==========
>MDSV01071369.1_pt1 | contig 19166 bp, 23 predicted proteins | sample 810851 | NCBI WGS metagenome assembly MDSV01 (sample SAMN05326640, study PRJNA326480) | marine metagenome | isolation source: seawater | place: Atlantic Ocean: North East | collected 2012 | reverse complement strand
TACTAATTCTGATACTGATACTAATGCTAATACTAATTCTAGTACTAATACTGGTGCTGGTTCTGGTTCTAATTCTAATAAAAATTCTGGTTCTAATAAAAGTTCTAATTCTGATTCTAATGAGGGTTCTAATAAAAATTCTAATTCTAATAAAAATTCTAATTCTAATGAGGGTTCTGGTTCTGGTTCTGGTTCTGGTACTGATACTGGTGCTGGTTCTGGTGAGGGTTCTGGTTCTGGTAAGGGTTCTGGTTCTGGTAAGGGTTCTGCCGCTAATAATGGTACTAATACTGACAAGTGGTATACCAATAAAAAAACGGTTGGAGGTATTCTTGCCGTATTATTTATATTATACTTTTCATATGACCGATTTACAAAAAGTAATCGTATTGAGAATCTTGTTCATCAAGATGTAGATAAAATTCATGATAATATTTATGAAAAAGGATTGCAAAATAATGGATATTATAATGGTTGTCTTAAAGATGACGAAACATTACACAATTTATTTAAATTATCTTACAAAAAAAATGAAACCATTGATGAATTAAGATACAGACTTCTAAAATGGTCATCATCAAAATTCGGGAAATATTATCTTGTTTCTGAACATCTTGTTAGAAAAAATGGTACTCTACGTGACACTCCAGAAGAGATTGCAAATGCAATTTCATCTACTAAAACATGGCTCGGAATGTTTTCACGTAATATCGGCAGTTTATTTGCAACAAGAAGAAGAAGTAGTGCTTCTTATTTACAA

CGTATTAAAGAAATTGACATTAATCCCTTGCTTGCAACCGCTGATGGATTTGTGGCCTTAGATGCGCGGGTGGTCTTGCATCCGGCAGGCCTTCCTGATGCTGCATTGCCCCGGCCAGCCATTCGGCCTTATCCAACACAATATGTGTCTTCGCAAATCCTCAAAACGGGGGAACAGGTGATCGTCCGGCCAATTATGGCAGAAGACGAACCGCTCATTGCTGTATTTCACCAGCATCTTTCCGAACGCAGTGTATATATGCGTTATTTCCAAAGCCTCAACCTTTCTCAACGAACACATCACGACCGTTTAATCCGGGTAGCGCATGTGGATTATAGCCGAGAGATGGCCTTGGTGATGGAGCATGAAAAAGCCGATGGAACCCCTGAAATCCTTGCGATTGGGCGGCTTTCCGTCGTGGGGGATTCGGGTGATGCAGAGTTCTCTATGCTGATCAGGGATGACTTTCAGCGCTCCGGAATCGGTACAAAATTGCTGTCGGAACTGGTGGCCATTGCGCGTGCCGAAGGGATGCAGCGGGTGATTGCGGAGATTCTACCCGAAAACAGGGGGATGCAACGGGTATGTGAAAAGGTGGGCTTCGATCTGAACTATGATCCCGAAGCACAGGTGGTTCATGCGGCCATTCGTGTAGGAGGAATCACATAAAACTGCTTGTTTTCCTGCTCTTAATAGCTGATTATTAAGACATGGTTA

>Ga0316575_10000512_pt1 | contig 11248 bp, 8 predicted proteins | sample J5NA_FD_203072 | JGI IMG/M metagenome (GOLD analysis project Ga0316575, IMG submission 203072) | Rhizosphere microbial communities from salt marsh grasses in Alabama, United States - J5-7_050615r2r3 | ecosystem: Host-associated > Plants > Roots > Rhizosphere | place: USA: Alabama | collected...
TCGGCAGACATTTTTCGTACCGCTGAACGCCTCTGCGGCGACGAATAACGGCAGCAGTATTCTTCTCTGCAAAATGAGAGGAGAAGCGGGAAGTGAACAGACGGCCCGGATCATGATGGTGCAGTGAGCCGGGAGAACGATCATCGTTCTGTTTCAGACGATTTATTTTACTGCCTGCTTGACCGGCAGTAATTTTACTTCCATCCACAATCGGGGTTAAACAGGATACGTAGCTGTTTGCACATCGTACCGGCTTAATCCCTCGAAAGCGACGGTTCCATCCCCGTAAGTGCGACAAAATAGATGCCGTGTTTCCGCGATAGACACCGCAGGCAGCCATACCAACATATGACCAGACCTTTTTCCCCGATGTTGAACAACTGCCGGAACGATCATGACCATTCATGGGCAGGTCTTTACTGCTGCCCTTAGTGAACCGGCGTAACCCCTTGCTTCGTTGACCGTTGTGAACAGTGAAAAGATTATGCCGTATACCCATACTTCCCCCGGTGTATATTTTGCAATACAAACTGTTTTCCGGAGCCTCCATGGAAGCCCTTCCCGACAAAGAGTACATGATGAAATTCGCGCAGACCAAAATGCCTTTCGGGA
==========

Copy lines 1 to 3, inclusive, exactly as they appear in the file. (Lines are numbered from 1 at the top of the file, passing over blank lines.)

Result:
>MDSV01071369.1_pt1 | contig 19166 bp, 23 predicted proteins | sample 810851 | NCBI WGS metagenome assembly MDSV01 (sample SAMN05326640, study PRJNA326480) | marine metagenome | isolation source: seawater | place: Atlantic Ocean: North East | collected 2012 | reverse complement strand
TACTAATTCTGATACTGATACTAATGCTAATACTAATTCTAGTACTAATACTGGTGCTGGTTCTGGTTCTAATTCTAATAAAAATTCTGGTTCTAATAAAAGTTCTAATTCTGATTCTAATGAGGGTTCTAATAAAAATTCTAATTCTAATAAAAATTCTAATTCTAATGAGGGTTCTGGTTCTGGTTCTGGTTCTGGTACTGATACTGGTGCTGGTTCTGGTGAGGGTTCTGGTTCTGGTAAGGGTTCTGGTTCTGGTAAGGGTTCTGCCGCTAATAATGGTACTAATACTGACAAGTGGTATACCAATAAAAAAACGGTTGGAGGTATTCTTGCCGTATTATTTATATTATACTTTTCATATGACCGATTTACAAAAAGTAATCGTATTGAGAATCTTGTTCATCAAGATGTAGATAAAATTCATGATAATATTTATGAAAAAGGATTGCAAAATAATGGATATTATAATGGTTGTCTTAAAGATGACGAAACATTACACAATTTATTTAAATTATCTTACAAAAAAAATGAAACCATTGATGAATTAAGATACAGACTTCTAAAATGGTCATCATCAAAATTCGGGAAATATTATCTTGTTTCTGAACATCTTGTTAGAAAAAATGGTACTCTACGTGACACTCCAGAAGAGATTGCAAATGCAATTTCATCTACTAAAACATGGCTCGGAATGTTTTCACGTAATATCGGCAGTTTATTTGCAACAAGAAGAAGAAGTAGTGCTTCTTATTTACAA

CGTATTAAAGAAATTGACATTAATCCCTTGCTTGCAACCGCTGATGGATTTGTGGCCTTAGATGCGCGGGTGGTCTTGCATCCGGCAGGCCTTCCTGATGCTGCATTGCCCCGGCCAGCCATTCGGCCTTATCCAACACAATATGTGTCTTCGCAAATCCTCAAAACGGGGGAACAGGTGATCGTCCGGCCAATTATGGCAGAAGACGAACCGCTCATTGCTGTATTTCACCAGCATCTTTCCGAACGCAGTGTATATATGCGTTATTTCCAAAGCCTCAACCTTTCTCAACGAACACATCACGACCGTTTAATCCGGGTAGCGCATGTGGATTATAGCCGAGAGATGGCCTTGGTGATGGAGCATGAAAAAGCCGATGGAACCCCTGAAATCCTTGCGATTGGGCGGCTTTCCGTCGTGGGGGATTCGGGTGATGCAGAGTTCTCTATGCTGATCAGGGATGACTTTCAGCGCTCCGGAATCGGTACAAAATTGCTGTCGGAACTGGTGGCCATTGCGCGTGCCGAAGGGATGCAGCGGGTGATTGCGGAGATTCTACCCGAAAACAGGGGGATGCAACGGGTATGTGAAAAGGTGGGCTTCGATCTGAACTATGATCCCGAAGCACAGGTGGTTCATGCGGCCATTCGTGTAGGAGGAATCACATAAAACTGCTTGTTTTCCTGCTCTTAATAGCTGATTATTAAGACATGGTTA